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Kubilay Aydin, Christian Paul Stracke, Mehmet Barburoglu, Elif Yamac, Mynzhylky Berdikhojayev, Serra Sencer and René Chapot

S tent-assisted coiling is an endovascular method that has been used for the treatment of wide-necked intracranial aneurysms. 3 , 24 , 26 The implantation of a stent across the wide neck of an aneurysm impedes the protrusion of coils from the aneurysm sac into the parent vessels. However, a single stent may not be enough to safely coil a wide-necked bifurcation aneurysm with a complex neck morphology. The involvement of more than one side branch of the bifurcation to the aneurysm neck may necessitate double-stent implantation to protect all the bifurcated

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Le-Bao Yu, Xin-Jian Yang, Qian Zhang, Shao-Sen Zhang, Yan Zhang, Rong Wang and Dong Zhang

, indicating an association between endovascular treatment and aneurysm rerupture in the current literature. 2–4 , 7 , 12 Aneurysm recurrence after coil embolization remains both a major shortcoming of endovascular treatment and a daunting challenge for neurosurgeons without optimal management strategies. 1 , 3 , 5 , 21 However, few data are available regarding the morphological changes of recurrent aneurysms and their management strategy. The modified Raymond scale or the original Raymond scale 8 , 15–17 , 19 is a well-known classification system for initial angiographic

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Kimon Bekelis, Daniel J. Gottlieb, Yin Su, A. James O'Malley, Nicos Labropoulos, Philip Goodney, Michael T. Lawton and Todd A. MacKenzie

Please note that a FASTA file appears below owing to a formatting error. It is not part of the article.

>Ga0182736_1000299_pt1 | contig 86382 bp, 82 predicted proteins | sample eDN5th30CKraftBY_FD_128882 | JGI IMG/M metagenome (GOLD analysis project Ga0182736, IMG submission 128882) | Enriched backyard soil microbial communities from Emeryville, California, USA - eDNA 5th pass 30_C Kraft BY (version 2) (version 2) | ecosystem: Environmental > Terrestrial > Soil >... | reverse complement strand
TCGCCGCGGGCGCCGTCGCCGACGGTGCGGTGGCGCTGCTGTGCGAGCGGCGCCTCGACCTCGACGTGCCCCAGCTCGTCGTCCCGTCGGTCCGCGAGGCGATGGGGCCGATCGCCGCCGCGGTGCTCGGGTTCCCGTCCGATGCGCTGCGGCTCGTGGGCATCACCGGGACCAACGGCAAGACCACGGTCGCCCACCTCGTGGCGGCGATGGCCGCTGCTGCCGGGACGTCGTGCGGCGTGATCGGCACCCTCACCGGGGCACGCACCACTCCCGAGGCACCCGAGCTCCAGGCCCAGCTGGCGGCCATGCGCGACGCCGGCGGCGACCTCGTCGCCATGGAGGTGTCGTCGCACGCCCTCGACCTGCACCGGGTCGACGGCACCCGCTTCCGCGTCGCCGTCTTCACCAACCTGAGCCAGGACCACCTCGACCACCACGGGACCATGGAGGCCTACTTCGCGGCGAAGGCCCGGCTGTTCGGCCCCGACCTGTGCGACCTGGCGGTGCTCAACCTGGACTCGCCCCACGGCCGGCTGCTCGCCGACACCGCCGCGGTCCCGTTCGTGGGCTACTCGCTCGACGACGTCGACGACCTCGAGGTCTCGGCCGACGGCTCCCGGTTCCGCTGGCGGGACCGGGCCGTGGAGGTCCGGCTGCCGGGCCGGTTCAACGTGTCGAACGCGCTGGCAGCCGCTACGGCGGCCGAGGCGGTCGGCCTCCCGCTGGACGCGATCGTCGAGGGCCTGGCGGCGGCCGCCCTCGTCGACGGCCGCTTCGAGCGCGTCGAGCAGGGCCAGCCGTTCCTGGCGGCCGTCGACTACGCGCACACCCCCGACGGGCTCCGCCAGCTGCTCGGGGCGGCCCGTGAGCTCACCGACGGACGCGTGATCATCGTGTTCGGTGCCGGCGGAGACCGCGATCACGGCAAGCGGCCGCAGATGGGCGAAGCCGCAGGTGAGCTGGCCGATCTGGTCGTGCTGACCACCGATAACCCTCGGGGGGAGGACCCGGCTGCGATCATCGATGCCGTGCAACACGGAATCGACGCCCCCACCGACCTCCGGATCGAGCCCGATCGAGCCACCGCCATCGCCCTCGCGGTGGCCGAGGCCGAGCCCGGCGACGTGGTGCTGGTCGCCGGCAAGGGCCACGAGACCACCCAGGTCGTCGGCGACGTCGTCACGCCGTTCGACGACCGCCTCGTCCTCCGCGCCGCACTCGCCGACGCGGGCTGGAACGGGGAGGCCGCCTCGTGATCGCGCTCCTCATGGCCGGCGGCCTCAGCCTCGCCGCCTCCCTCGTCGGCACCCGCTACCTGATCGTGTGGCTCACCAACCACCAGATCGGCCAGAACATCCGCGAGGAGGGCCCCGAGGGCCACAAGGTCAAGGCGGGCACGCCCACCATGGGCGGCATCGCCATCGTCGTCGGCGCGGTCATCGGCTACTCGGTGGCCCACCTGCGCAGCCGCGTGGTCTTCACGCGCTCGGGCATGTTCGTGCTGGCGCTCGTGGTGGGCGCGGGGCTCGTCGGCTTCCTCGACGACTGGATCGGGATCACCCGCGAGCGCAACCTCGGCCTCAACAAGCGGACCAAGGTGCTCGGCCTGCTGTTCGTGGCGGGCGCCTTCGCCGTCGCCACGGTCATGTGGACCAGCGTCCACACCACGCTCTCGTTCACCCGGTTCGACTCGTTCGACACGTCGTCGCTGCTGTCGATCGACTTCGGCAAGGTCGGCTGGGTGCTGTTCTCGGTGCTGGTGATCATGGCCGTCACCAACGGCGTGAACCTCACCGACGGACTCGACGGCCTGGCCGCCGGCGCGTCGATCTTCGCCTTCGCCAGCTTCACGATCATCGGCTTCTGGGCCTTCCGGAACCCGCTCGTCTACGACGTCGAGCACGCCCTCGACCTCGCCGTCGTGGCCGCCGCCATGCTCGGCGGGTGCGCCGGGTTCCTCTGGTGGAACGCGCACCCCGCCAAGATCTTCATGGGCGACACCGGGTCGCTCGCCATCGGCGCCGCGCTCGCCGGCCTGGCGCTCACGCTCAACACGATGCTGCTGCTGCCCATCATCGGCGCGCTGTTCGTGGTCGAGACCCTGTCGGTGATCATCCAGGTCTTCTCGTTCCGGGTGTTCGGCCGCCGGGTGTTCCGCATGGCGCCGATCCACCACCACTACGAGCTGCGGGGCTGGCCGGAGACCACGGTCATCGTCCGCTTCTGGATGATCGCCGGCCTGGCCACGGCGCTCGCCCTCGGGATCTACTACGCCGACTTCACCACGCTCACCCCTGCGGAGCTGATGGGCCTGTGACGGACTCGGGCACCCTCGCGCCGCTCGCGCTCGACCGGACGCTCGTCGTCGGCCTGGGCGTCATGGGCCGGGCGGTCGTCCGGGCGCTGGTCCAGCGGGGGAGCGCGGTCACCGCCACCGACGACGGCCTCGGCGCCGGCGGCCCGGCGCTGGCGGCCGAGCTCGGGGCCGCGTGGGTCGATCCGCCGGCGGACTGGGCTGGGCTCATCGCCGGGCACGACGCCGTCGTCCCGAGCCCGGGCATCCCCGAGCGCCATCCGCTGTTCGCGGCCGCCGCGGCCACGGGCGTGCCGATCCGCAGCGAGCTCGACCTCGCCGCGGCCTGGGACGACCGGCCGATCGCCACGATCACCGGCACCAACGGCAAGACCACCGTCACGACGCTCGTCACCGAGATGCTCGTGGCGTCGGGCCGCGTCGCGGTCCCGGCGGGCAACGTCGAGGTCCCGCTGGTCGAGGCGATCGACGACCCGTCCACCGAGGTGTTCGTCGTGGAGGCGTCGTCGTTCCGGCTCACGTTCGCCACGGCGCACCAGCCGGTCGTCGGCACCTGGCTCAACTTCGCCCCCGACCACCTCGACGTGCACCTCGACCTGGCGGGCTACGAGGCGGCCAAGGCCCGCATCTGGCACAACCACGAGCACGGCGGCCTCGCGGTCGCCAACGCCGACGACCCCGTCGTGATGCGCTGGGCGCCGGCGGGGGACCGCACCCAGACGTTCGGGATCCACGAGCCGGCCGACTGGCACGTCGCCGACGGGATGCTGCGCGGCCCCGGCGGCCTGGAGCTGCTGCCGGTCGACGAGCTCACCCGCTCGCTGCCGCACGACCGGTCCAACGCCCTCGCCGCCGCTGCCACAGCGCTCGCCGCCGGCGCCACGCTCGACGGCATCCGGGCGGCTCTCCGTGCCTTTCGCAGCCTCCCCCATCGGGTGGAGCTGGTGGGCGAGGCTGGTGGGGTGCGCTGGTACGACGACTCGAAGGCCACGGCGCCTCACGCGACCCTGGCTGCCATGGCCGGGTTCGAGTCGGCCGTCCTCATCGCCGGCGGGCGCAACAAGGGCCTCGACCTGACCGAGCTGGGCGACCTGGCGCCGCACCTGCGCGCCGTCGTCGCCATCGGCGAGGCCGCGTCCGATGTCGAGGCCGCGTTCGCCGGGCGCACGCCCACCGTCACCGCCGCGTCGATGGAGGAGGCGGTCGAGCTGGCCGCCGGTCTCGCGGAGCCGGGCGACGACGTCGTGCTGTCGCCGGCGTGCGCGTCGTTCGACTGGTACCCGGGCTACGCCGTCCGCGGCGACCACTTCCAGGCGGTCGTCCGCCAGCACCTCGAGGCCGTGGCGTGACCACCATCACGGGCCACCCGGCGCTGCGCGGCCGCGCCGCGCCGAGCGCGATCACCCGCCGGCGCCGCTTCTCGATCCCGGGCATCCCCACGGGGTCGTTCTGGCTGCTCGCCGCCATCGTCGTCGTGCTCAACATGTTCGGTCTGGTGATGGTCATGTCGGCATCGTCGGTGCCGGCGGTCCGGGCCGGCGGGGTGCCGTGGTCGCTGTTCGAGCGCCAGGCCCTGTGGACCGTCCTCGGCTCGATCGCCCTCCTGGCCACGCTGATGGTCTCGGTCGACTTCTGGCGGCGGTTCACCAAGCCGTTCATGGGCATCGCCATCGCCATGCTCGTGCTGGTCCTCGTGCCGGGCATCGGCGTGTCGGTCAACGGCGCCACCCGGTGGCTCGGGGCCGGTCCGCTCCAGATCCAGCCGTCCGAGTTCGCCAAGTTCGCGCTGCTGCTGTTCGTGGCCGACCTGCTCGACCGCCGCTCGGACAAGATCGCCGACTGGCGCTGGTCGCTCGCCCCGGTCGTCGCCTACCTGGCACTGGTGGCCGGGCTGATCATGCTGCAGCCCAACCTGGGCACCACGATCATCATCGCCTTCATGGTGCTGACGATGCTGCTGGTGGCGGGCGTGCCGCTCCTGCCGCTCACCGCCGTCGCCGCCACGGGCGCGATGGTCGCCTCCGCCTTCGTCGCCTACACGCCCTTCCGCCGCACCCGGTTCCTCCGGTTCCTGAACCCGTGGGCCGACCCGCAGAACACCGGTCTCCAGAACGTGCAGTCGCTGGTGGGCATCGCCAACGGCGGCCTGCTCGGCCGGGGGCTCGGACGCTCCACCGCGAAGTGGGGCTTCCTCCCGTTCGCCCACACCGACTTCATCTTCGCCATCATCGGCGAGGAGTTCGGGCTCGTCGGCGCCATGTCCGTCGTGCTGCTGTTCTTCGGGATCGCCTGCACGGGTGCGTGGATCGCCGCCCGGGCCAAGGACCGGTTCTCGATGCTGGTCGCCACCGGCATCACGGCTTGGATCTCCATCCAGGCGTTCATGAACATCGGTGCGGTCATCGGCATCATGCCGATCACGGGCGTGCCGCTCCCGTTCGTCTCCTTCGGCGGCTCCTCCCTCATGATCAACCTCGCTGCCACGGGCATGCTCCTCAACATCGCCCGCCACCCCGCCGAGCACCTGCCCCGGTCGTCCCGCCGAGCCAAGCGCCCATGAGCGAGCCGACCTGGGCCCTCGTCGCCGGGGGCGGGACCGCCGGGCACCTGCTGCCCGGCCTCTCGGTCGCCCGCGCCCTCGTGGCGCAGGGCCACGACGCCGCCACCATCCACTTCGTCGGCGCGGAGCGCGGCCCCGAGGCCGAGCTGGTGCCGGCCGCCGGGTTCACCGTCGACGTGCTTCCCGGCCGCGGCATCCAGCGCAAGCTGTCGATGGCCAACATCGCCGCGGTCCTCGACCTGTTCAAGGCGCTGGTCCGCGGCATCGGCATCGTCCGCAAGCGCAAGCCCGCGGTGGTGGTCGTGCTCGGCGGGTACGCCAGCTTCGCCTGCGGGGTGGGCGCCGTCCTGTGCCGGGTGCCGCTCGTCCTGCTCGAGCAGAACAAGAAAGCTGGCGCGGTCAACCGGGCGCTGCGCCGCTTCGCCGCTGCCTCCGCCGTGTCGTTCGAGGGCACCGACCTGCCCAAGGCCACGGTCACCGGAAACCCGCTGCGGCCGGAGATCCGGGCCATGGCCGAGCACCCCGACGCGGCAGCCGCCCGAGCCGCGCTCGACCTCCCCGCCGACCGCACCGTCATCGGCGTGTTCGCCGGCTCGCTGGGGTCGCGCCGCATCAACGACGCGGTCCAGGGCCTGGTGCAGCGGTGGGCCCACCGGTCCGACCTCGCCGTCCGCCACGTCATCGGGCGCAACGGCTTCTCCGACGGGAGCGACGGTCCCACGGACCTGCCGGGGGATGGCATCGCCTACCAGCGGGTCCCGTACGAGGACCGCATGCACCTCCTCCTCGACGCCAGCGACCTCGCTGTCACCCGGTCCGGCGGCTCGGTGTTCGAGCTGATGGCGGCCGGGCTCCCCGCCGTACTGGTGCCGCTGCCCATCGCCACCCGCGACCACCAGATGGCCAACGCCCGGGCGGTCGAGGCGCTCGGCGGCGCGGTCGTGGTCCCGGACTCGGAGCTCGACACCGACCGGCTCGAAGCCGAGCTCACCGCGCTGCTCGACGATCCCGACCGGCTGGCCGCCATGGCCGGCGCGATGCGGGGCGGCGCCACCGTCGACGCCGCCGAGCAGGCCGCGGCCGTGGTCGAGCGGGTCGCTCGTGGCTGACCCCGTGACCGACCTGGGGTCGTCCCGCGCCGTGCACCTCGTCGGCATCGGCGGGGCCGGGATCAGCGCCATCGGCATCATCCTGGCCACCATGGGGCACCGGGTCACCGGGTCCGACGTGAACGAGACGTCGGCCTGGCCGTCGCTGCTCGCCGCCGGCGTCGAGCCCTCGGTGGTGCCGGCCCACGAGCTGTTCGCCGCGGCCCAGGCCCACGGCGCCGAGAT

C erebral aneurysms are a common cause of intracranial hemorrhage, stroke, and death. 3 , 8 Two treatment options are used in current practice. 3 , 25 Surgical clipping involves a craniotomy and clip placement on the blood vessel to exclude the weakened area, whereas endovascular coiling is a minimally invasive angiographic technique in which aneurysm obliteration is achieved from within the blood vessel. 3 , 8 Since the publication of the International Subarachnoid Aneurysm Trial (ISAT), 25 which focused on ruptured aneurysms, there has been a

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Spencer Twitchell, Hussam Abou-Al-Shaar, Jared Reese, Michael Karsy, Ilyas M. Eli, Jian Guan, Philipp Taussky and William T. Couldwell

diverter devices for complex aneurysm treatment has affected the cost of care for patients treated for aneurysms. Therefore, the aim of this study was to evaluate specific cost drivers for surgical clipping and endovascular management (i.e., coil embolization and flow diversion) of both ruptured and unruptured intracranial aneurysms using the VDO system. Methods The study was approved by the IRB at the University of Utah. The data were collected using the VDO database and the electronic medical record database to isolate elective and emergent patient cases in which

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Young Soo Kim, Sang Won Lee, Jeong A Yeom, Chang Hyo Yoon and Seung Kug Baik

E ndovascular treatment of intracranial aneurysms is a useful alternative to open clipping. A recent multicenter randomized trial demonstrated improved safety and clinical outcomes of endovascular treatment compared with neurosurgical clipping. Furthermore, an increasing trend toward endovascular treatment for aneurysm elimination is reported, and results from recent studies have shown that stent-assisted coil embolization (SACE) now accounts for about one-fourth to one-fifth of all endovascular treatments. 1 However, while most SACE studies appear to be